28 Aug 2019 News

Pacific Island Countries Identify Options for Enhancing Monitoring and Enforcement of Montreal Protocol Trade Controls

Koror, Palau, 16 August 2019 — Besides training of enforcement officers, what other practices are effective for monitoring and enforcing national laws and regulations relating to hydrochlorofluorocarbons (HCFCs) and other ozone depleting substances (ODS)? Certainly these good practices can be adopted by the National Ozone Officers and Customs Officers of other countries and further extended to hydrofluorocarbon (HFC) trade control under the recently-adopted Kigali Amendment.  Thirty-eight Ozone Officers and Customs Officers from 12 countries as well as resource persons from the Australian government and the Multilateral Fund Secretariat attended the Twinning Workshop for the Pacific Island Countries (PIC) Ozone and Customs Officers on Strengthening Monitoring and Enforcement Mechanism for Ozone Depleting Substances and HFC Trade Control in Koror, Palau from 16-17 August 2019.  The workshop was jointly organized by the UN Environment Programme (UNEP) OzonAction Compliance Assistance Programme (CAP), the Palau Environmental Quality Protection Board (EQPB) and the Palau Bureau of Customs and Border Protection. This workshop is the second of its kind in the region, the previous one having been hosted by the Government of Tonga in 2014.

The two-day workshop was timely given the current discussions under the Montreal Protocol to further strengthening national monitoring, reporting, verification and enforcement (MRVE) systems. The participants discussed how National Ozone Units and Customs Departments can enhance enforcement based on the identified best practices for the implementation of the Montreal Protocol, including the Kigali Amendment, and to explore solutions to accurately report HFC consumption while waiting for new customs codes to be issued.

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Mr. John Tarkong Jr., Director of Bureau of Customs and Border Protection, on behalf of the Government of Palau, welcomed all participants to the workshop. He emphasized the importance of the Kigali Amendment to avoid the increase in global temperature, and stated that “the workshop would be a useful forum for the Pacific Island Countries to learn from each other and to identify potential collaboration that they can forge to strengthen the monitoring and enforcement system.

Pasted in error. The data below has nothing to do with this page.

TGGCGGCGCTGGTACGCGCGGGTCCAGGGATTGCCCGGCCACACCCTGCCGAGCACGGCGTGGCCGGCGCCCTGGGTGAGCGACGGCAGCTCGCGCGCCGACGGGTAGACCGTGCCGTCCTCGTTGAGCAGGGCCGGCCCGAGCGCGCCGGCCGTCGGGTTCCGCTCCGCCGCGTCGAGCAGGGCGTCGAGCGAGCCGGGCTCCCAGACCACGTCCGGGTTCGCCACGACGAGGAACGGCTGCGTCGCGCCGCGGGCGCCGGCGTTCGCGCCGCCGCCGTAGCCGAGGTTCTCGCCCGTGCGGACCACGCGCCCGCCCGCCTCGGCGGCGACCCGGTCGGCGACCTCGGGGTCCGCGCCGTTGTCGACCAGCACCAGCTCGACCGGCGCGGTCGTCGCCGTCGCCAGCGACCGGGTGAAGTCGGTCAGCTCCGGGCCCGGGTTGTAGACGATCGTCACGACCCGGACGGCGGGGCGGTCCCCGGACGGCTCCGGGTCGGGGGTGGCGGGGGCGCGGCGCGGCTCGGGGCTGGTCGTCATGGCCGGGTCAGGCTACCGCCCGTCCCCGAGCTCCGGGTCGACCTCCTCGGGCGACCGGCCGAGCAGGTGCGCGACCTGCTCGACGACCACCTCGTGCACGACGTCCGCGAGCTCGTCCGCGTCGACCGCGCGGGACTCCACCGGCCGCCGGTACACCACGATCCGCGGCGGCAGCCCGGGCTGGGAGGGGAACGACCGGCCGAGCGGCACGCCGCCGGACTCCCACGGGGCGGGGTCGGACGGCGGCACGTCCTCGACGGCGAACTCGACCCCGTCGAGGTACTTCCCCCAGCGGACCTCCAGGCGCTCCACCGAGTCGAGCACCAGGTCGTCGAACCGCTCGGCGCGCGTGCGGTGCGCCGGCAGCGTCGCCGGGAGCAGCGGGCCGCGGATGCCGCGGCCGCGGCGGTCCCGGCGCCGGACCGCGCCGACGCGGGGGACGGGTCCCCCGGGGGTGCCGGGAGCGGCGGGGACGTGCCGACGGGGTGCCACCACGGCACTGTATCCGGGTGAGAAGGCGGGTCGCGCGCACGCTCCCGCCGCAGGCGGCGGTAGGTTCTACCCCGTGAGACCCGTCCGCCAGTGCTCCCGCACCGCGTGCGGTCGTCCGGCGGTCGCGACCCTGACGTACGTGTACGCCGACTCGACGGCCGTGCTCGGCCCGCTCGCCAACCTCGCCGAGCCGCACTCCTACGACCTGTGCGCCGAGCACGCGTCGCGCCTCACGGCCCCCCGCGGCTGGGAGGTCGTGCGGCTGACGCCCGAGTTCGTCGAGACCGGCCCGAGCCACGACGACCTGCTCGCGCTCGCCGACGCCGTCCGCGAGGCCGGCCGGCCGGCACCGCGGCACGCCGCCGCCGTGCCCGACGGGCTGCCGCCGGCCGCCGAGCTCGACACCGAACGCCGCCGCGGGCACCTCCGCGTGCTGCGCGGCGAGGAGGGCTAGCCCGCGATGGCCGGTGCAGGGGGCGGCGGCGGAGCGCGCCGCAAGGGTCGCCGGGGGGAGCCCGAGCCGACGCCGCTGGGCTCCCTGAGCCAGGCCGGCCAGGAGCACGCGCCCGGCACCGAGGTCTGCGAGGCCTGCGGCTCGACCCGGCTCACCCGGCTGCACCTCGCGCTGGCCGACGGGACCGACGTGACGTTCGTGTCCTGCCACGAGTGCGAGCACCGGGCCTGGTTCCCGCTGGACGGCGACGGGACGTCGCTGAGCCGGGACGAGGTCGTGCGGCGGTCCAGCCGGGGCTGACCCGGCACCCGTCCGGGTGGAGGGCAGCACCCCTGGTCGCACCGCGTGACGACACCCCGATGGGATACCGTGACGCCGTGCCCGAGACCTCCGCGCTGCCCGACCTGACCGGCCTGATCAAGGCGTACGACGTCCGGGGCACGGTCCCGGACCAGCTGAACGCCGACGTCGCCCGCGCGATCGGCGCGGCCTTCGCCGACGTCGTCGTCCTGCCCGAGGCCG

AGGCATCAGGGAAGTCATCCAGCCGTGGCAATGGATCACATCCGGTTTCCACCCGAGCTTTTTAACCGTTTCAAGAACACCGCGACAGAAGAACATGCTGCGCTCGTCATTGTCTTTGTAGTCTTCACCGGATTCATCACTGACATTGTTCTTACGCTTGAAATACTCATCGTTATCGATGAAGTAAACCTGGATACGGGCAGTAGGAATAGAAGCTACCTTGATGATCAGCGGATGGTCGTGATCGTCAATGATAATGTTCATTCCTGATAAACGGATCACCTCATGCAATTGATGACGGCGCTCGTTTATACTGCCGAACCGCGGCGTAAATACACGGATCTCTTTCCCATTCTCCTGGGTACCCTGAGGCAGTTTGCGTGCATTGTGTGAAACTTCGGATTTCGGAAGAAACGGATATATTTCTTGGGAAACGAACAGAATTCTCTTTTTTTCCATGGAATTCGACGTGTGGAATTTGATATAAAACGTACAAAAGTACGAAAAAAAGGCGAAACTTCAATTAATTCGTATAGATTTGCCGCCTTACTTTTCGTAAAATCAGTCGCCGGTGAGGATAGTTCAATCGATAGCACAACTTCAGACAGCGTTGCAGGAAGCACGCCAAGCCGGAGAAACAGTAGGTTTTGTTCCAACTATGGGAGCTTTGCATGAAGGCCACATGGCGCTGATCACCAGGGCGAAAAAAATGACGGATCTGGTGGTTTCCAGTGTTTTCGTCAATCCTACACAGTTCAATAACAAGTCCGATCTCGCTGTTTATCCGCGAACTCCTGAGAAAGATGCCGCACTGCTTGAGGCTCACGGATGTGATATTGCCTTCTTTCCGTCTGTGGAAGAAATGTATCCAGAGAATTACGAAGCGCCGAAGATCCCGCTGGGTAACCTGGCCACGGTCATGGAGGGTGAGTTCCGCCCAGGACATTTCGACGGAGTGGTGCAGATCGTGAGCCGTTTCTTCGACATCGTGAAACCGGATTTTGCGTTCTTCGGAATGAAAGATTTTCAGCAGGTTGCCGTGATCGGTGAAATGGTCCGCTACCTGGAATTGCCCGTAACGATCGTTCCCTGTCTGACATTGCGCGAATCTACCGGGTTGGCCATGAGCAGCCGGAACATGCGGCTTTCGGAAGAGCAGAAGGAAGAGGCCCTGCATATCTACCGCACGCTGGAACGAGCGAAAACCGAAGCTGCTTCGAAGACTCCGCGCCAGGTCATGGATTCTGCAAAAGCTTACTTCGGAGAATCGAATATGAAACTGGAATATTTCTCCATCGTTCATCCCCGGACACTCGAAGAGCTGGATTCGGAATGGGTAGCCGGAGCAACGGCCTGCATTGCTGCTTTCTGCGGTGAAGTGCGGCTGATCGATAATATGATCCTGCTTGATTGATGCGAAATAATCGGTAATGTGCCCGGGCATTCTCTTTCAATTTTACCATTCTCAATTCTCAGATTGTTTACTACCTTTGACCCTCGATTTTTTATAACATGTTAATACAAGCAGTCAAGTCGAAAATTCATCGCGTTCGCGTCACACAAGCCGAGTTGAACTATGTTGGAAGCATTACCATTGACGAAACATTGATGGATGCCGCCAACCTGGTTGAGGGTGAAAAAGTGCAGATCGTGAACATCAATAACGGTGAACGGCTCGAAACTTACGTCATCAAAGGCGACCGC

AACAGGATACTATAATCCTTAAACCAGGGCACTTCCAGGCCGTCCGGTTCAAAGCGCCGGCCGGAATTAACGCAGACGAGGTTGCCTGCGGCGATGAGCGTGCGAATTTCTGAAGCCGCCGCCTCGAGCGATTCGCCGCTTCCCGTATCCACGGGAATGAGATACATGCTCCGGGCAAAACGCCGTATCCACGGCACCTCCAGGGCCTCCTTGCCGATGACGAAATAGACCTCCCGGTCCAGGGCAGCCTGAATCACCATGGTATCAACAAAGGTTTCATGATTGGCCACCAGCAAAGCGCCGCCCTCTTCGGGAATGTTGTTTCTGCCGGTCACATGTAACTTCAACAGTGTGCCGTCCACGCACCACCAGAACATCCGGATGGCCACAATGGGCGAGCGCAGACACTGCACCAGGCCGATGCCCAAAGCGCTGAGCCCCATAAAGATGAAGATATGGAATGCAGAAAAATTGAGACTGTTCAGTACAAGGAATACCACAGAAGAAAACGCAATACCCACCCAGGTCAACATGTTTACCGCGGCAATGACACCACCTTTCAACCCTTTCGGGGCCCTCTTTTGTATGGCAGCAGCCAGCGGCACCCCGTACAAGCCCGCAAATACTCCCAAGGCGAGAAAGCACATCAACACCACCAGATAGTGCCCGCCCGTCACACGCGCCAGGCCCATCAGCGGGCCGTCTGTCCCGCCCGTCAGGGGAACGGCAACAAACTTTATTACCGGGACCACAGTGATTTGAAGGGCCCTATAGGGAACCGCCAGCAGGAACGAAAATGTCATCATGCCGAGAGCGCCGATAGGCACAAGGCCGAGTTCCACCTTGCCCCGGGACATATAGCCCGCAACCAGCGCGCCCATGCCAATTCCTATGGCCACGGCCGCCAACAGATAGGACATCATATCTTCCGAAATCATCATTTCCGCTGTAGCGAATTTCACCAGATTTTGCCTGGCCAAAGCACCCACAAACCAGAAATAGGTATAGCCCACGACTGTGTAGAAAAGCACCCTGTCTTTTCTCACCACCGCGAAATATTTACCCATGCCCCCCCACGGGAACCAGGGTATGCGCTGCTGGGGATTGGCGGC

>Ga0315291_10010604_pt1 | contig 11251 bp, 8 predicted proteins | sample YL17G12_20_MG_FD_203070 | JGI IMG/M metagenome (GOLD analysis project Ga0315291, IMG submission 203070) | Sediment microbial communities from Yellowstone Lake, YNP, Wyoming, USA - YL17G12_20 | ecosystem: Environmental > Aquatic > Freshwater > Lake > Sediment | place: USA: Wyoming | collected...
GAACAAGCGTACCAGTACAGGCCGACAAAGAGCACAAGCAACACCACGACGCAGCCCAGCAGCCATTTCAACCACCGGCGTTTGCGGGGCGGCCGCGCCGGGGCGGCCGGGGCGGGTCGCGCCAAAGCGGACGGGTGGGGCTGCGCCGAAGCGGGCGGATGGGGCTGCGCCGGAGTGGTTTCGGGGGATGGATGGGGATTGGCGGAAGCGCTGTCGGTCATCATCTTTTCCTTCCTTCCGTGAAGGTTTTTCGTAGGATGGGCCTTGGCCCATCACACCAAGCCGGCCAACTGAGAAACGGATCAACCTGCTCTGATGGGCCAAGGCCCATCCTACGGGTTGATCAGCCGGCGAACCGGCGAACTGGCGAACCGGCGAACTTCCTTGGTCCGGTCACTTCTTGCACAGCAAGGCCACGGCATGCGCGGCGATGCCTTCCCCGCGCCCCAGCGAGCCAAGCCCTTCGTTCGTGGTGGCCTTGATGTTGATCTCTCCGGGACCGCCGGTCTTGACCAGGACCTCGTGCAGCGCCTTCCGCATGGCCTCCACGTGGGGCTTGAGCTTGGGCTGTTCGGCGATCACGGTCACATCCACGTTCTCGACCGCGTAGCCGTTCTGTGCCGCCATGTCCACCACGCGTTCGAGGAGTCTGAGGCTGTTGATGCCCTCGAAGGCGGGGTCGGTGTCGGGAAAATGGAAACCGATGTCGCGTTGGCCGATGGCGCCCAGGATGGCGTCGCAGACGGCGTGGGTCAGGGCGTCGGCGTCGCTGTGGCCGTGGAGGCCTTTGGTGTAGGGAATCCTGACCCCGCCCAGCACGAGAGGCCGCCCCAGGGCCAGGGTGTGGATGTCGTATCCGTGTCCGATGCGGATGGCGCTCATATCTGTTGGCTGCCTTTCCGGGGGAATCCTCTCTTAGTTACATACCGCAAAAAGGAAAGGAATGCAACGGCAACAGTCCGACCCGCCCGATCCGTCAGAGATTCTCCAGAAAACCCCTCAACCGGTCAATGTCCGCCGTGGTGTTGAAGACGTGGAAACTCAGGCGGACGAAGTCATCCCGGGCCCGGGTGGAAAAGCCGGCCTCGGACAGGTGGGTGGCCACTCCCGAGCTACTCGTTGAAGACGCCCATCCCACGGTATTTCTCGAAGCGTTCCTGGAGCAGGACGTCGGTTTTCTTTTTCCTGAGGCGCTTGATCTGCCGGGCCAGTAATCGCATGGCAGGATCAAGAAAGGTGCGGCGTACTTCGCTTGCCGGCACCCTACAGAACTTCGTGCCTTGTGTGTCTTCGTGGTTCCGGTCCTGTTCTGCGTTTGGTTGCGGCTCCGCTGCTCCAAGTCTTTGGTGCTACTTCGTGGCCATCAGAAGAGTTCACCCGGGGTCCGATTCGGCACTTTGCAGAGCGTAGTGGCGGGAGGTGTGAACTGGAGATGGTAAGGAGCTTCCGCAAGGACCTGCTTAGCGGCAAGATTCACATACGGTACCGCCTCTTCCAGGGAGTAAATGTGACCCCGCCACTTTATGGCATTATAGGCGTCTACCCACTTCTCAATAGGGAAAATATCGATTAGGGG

Mr. Pipat Poopeerasupong, OzonAction's Montreal Protocol Officer, Asia and the Pacific, stated that, “Based on HCFC phase-out experiences, Article 5 countries including the Pacific Island Countries will face more challenges to phase-out HCFCs, while preparing themselves for HFC phase-down. This necessitates strengthening collaboration between the National Ozone Units and Customs Authorities on monitoring and enforcement of trade control not only at the border but also in the domestic markets - beyond the customs check point; establishment of reliable data reporting system; and strengthening prosecution mechanism.”

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The participants shared their experiences and challenges in border control enforcement, including a wide variety of case studies of seizures and prosecution of illegal trade of HCFCs and HCFC-based equipment.  The workshop also discussed the importance of verification of HCFC consumption, which would be useful for countries to identify loopholes and strengthen the current licensing and quota system.  Experiences on integrating risk profiling for ODS and HFC control was shared and discussed as a new initiative to strengthen the customs control in the region. The Ozone Officers and Customs Officers were encouraged to strengthen their partnership through a Memorandum of Understanding, develop Standard Operating Procedures on the management of confiscated substances, and consider including customs brokers and other new partners to effectively control trade of ODS and HFCs.

As one of the key outcomes of the workshop, participants agreed and supported a proposal to amend the regional Harmonised System customs code under the “Pacific Harmonized Commodity Description and Coding System 2017 (PACHS17),” to have regional sub-headings for single HFCs and mixtures containing HFCs based on the recommendation of the World Customs Organization as an interim solution, which will facilitate data reporting of HFCs and blends by substance.  The amendment proposal will be submitted to the Oceania Customs Organisation for review in September 2019.

This twinning workshop, which was supported by the Multilateral Fund, is part of the regional OzonAction CAP work plan for 2019 to support countries in meeting and sustaining their Montreal Protocol commitments.

For more information, please contact:

Mr. Shaofeng Hu
Senior Regional Montreal Protocol Coordinator, OzonAction
UNEP Asia and Pacific Office
E-mail: [email protected]

Mr. Pipat Poopeerasupong
Montreal Protocol Officer, OzonAction
UNEP Asia and Pacific Office
E-mail: [email protected]